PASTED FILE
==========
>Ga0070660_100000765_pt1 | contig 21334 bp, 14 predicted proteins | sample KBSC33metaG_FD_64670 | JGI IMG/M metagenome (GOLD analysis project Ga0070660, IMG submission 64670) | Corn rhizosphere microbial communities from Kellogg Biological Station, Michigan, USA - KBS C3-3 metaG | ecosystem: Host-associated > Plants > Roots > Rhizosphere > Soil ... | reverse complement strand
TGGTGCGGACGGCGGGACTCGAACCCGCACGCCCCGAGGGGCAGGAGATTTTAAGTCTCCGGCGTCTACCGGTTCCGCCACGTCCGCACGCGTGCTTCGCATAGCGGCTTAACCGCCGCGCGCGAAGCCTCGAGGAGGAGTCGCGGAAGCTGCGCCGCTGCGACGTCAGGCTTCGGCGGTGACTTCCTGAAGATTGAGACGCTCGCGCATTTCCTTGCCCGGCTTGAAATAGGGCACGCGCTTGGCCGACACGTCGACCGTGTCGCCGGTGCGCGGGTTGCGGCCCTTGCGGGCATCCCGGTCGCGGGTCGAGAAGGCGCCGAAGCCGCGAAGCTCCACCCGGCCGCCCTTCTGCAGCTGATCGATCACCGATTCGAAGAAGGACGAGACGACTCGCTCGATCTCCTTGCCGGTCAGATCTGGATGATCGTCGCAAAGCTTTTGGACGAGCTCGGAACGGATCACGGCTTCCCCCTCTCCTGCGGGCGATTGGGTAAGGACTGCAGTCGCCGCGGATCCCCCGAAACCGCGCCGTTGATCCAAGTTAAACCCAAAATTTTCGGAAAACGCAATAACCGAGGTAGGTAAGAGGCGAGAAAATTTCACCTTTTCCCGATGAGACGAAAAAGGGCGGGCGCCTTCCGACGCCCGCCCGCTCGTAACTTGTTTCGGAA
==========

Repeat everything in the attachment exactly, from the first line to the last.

>Ga0070660_100000765_pt1 | contig 21334 bp, 14 predicted proteins | sample KBSC33metaG_FD_64670 | JGI IMG/M metagenome (GOLD analysis project Ga0070660, IMG submission 64670) | Corn rhizosphere microbial communities from Kellogg Biological Station, Michigan, USA - KBS C3-3 metaG | ecosystem: Host-associated > Plants > Roots > Rhizosphere > Soil ... | reverse complement strand
TGGTGCGGACGGCGGGACTCGAACCCGCACGCCCCGAGGGGCAGGAGATTTTAAGTCTCCGGCGTCTACCGGTTCCGCCACGTCCGCACGCGTGCTTCGCATAGCGGCTTAACCGCCGCGCGCGAAGCCTCGAGGAGGAGTCGCGGAAGCTGCGCCGCTGCGACGTCAGGCTTCGGCGGTGACTTCCTGAAGATTGAGACGCTCGCGCATTTCCTTGCCCGGCTTGAAATAGGGCACGCGCTTGGCCGACACGTCGACCGTGTCGCCGGTGCGCGGGTTGCGGCCCTTGCGGGCATCCCGGTCGCGGGTCGAGAAGGCGCCGAAGCCGCGAAGCTCCACCCGGCCGCCCTTCTGCAGCTGATCGATCACCGATTCGAAGAAGGACGAGACGACTCGCTCGATCTCCTTGCCGGTCAGATCTGGATGATCGTCGCAAAGCTTTTGGACGAGCTCGGAACGGATCACGGCTTCCCCCTCTCCTGCGGGCGATTGGGTAAGGACTGCAGTCGCCGCGGATCCCCCGAAACCGCGCCGTTGATCCAAGTTAAACCCAAAATTTTCGGAAAACGCAATAACCGAGGTAGGTAAGAGGCGAGAAAATTTCACCTTTTCCCGATGAGACGAAAAAGGGCGGGCGCCTTCCGACGCCCGCCCGCTCGTAACTTGTTTCGGAA